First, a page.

School Discipline Hulton Archive/Three Lions
By Amy Phillips Penn


VINTAGE GOSSIP is alive and well in the elegant hands of Amy Phillips Penn, former society columnist for the New York Post.  Every Thursday, Amy pens her posts with that same touch of class, making the legends and lore of a bygone era as relevant today as they were when Jackie O was queen of New York.

 

“My object all sublime
I shall achieve in time —
To let the punishment fit the crime —
The punishment fit the crime”
— Gilbert and Sullivan

 

Imagine being a prospective parent at an Upper East Side private girl’s school. While on the tour of this elite institution, where you would be surrendering your power during school hours, you see two girls in uniform scrubbing the staircase, like maids in a PBS “to the manor born period piece.” Your guide steps over them as if they were dust enroute to a Houdini show, and you follow suit.

One of my closest friends was on that staircase. She changed schools, but still remembers being punished over some unmemorable mischief or academic imperfection.

Years later, I am paying polo in Southampton. A younger girl rides next to me. We exchange the normal New York 411, starting with where we went to school.

She attended the school with the infamous staircase punitive memories, and upon digesting its full implications she stood up in the saddle, whacked a polo ball and replied, “We would never have stood for that. We would have sued the school.”

My mother remembers a Russian piano teacher smacking her hands with a stick every time that her touch and the metronome were out of sync.

My great aunt reported seeing my father stuffed into a closet by his Governess. She was watching from a window across the street — rear window knows all.

Our home punishments were more conventional. My brother had his mouth washed out with soap for nipping a frenemy in the playground; my most cherished princess telephone was heartlessly yanked from the wall when my math grades sank into an unwelcome equation.

My grades in history were good enough. Then there was a map test. I have no sense of direction, and being precise with a location with a sharp pencil and a very welcomed eraser didn’t help.

I flunked my map test, not for lack of trying, but the old left brain/right brain order of things wiggled down its own assigned karmic map.

I disliked this test so much that I was fine with the grade being integrated in with the rest of my history average. I never wanted to have to pinpoint Chicago again, only to be met with a bold, smeared red X and an explanation point.

My history teacher would have none of this. She insisted that those of us who had failed the map test would take it again on the following Friday in study hall.

On Friday afternoons, we were let out early while the sun still let freedom ring.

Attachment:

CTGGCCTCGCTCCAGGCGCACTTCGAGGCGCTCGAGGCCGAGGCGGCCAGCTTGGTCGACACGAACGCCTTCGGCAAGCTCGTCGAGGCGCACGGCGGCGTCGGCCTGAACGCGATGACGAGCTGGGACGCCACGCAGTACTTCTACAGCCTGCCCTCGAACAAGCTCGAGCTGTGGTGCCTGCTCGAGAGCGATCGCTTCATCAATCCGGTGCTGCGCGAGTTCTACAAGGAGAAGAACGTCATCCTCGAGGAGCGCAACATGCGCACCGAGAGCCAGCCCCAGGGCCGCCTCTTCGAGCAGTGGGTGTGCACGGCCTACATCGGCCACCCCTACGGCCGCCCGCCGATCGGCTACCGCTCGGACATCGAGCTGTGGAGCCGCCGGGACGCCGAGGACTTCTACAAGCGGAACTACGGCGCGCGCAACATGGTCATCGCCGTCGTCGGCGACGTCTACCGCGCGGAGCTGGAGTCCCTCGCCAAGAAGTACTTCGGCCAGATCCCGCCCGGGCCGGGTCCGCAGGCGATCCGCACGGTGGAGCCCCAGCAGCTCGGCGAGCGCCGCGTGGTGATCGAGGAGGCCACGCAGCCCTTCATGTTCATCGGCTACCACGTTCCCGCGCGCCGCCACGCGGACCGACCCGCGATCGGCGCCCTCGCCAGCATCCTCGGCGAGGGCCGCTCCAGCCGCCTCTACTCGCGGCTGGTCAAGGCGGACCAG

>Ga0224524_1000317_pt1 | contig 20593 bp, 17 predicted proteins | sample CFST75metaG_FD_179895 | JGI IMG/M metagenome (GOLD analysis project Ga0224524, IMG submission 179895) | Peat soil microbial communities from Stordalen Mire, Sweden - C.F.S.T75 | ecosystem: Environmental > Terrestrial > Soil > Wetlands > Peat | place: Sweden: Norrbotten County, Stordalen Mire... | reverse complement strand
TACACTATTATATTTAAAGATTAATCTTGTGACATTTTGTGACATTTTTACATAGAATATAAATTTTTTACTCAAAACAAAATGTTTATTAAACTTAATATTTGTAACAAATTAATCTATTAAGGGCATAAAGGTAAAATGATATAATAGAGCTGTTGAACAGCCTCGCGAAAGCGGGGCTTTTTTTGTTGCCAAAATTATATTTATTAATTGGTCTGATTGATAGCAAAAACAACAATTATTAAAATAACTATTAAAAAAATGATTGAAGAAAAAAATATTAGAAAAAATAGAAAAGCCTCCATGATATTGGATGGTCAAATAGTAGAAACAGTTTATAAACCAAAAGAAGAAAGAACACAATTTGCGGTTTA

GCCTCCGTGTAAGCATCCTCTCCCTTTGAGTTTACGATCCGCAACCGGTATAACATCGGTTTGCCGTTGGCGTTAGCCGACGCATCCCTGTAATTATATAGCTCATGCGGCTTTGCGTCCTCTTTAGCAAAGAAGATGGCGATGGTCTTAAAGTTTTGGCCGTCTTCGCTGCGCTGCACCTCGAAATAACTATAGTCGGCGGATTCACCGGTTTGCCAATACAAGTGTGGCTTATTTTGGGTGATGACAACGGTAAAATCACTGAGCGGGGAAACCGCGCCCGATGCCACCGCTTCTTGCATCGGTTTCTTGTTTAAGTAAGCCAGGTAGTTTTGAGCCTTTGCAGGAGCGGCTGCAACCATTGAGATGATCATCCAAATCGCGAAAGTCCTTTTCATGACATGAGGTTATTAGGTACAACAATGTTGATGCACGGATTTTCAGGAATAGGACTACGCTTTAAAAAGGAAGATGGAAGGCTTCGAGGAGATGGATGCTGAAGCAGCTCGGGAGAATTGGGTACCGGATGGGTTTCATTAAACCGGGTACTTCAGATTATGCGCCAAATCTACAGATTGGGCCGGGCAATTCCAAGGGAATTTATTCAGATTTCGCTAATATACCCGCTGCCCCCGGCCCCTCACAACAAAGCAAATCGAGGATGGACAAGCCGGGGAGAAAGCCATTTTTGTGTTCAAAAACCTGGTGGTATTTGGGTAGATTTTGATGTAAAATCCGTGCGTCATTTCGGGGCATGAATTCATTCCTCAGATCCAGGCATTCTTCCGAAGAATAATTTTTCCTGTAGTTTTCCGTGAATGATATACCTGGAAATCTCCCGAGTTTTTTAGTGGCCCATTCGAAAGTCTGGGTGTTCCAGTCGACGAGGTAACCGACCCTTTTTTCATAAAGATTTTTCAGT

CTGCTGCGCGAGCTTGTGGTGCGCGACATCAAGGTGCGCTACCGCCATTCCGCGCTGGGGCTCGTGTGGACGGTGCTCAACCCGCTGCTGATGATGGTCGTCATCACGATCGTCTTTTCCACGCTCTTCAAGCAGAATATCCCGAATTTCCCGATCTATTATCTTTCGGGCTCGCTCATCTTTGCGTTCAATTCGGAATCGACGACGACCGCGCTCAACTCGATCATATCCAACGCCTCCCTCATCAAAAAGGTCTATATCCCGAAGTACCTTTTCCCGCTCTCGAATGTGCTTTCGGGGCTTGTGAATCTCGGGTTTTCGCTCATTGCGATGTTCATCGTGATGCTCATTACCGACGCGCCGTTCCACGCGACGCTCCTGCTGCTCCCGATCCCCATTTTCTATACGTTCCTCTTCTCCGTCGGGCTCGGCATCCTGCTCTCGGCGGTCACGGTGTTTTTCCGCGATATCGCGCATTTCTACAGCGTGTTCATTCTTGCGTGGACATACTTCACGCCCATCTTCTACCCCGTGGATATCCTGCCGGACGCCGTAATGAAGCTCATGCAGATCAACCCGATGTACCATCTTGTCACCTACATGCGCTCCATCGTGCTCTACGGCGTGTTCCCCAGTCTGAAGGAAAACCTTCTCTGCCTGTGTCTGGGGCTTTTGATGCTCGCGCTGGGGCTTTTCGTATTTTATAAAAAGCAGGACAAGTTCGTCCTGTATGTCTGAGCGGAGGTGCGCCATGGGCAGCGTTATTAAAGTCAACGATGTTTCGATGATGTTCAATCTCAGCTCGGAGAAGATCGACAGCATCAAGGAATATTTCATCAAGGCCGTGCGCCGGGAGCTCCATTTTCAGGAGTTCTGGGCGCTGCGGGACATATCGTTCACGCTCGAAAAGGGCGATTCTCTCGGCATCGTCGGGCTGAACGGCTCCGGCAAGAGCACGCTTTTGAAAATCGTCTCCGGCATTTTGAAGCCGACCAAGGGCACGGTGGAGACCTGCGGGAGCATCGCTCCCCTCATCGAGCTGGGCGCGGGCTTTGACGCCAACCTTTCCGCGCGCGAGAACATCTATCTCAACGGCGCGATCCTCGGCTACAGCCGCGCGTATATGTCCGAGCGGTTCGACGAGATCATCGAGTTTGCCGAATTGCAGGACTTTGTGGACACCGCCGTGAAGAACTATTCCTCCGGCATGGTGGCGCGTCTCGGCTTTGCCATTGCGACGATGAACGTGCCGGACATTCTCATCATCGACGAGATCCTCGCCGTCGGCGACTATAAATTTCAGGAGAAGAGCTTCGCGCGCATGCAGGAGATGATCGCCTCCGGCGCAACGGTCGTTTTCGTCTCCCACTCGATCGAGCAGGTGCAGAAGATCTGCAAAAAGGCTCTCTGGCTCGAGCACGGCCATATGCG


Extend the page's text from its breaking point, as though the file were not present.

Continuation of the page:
My grade was an increment higher, as I weathered the annoyance of taking the test in a dark, confining library which looked out on girls who had shimmied and stripped out of their uniforms into Seventeen Magazine meets the mini — boys included.

I have no idea how many Fridays I spent trying to pinpoint St. Louis or Boise, but finally I was released. My test was returned with a high grade, greasy red exclamation points, and note that said “Finally.”

Goodbye, Boise. Hello, New York Friday afternoons.

Our rules were a Damocles’ sword begging to be toyed with. Our skirts had to be mid-knee (our student council president actually measured them with a yardstick); only gold stud earrings on upper school girls were allowed, as was pink lipstick and infinitesimal heels on Fridays. Engagements were not allowed to be announced while in school (as if?), and eye makeup was meant for Belle Watling only. Smoking in uniform was met with suspension (trench coats covered this potential sin), while smoking on the street in or out of uniform meant expulsion.

Later on, I took a writing course at Columbia University. It was a six-hour course, governed by a New York book editor who terrified most of his students. One student was rumored to have brought his psychiatrist to class for show and tell.

Might the “we would sue” and psychiatrist/bodyguard be a norm in the classroom gone politically correct? Will school applications list lawyers and shrinks as emergency contacts? Only the school master shadow knows, and his agenda is sketchy at best.

Mr. Hand: “What is this fascination with truancy? What is it that gets inside of your heads? There are some teachers at this school who look the other way at truants. It’s a little game you both play. They pretend they don’t see you, and you pretend you don’t ditch! Now, in the end, who pays the price? YOU!”
— Fast Times at Ridgemont High

 


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